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Kidney Failure
Kidney Failure81115
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MEDICAL ANIMATION TRANSCRIPT: The kidneys are located on either side of the spinal column in the posterior abdominal cavity behind the peritoneum in the retroperitoneal space. The functions of each kidney include: filtration of metabolic wastes, fluids, and electrolytes from the blood during urine production, stimulation of red blood cell production, and regulation of blood pressure. The medullary pyramid and outer cortex compose the renal lobe, the structural unit of the kidney. Branches of the renal artery supply each renal lobe. The functional unit of the kidney is the nephron, composed of the renal corpuscle and the renal tubule. The renal corpuscle is where initial blood filtration occurs. It consists of a spherical network of capillaries called the glomerulus enclosed by a cup-shaped structure called Bowman's capsule. The size difference between the afferent arteriole and the efferent arteriole of the glomerulus creates the pressure that forces glomerular filtrate into Bowman's capsule. Reabsorption of water and other substances occurs in the renal tubule. Ninety-nine percent of the glomerular filtrate is reabsorbed as it passes through the parts of the renal tubule, including the proximal convoluted tubule, loop of Henle, distal convoluted tubule, and collecting duct. Acute renal failure is the sudden loss of the kidney's ability to remove waste and concentrate urine. Prerenal acute renal failure causes include anything that compromises blood flow to the kidneys such as hemorrhage or hypotension. Singularly or together, reduced blood pressure and reduced blood volume at the glomerulus result in less filtrate moving into Bowman's capsule. Intrarenal acute renal failure results from damage to nephrons. Toxins and lack of oxygen to kidney tissues can damage the nephron. Postrenal acute renal failure is associated with urinary tract obstructions such as kidney stones. Treatment for acute renal failure depends on the cause. Maintaining blood fluid volume, hemodialysis, or surgical removal of kidney tract obstructions may be required. Chronic renal failure is the loss of kidney function over a period of years. Nephron function is lost as a result of systemic diseases such as hypertension and diabetes mellitus, or kidney diseases such as chronic glomerulonephritis. Treatments include dietary control, including fluid restrictions, medication for the underlying condition, and electrolyte modifiers, ACE inhibitors for hypertension, and insulin therapy or hemodialysis can reduce chronic renal failure. End-stage renal failure usually requires dialysis and kidney transplantation. ♪ [music] ♪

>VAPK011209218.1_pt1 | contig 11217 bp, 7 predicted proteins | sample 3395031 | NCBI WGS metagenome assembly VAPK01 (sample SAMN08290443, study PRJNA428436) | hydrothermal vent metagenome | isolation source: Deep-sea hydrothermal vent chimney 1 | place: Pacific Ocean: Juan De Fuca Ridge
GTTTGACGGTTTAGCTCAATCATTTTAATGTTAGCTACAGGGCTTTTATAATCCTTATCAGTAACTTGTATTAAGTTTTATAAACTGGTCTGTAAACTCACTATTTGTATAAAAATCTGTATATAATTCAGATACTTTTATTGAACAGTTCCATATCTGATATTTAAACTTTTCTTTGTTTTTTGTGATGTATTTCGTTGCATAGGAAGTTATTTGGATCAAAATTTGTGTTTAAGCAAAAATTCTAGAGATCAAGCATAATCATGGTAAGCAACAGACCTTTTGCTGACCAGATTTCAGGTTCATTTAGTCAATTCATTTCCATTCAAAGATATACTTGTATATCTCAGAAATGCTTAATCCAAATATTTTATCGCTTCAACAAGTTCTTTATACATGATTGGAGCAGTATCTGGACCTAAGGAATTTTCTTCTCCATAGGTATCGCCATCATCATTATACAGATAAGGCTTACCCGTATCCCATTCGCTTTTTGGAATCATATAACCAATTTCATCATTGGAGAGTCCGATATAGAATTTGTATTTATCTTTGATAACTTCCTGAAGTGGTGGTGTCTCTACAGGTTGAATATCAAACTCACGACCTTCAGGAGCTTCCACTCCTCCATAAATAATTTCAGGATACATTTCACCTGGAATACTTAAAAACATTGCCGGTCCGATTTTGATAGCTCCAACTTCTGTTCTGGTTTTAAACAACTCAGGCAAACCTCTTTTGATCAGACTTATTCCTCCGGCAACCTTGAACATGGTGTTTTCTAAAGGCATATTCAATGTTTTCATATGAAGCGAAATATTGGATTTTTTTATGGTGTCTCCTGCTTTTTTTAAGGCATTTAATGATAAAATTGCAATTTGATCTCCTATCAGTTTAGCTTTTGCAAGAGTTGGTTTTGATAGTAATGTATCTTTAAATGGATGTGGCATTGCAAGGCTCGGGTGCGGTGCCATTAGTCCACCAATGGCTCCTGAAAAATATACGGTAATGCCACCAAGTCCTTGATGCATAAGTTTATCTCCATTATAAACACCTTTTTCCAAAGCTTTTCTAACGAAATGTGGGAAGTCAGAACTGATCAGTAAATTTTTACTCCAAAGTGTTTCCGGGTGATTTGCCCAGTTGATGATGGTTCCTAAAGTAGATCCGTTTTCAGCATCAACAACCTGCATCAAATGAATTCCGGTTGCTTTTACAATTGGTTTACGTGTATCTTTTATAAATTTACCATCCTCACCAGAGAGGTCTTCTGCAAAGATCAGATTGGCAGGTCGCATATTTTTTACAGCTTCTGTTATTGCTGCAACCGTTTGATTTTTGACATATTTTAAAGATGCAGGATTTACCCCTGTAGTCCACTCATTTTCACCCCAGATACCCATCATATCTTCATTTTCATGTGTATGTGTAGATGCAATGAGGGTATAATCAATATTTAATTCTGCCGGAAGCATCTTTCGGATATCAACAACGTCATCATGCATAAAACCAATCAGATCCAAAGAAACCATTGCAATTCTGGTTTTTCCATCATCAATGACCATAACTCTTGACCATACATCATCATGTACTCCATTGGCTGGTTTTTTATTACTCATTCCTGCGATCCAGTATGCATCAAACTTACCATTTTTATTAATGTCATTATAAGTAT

ANM11017 04:29

Last Updated: Apr 24th, 2020

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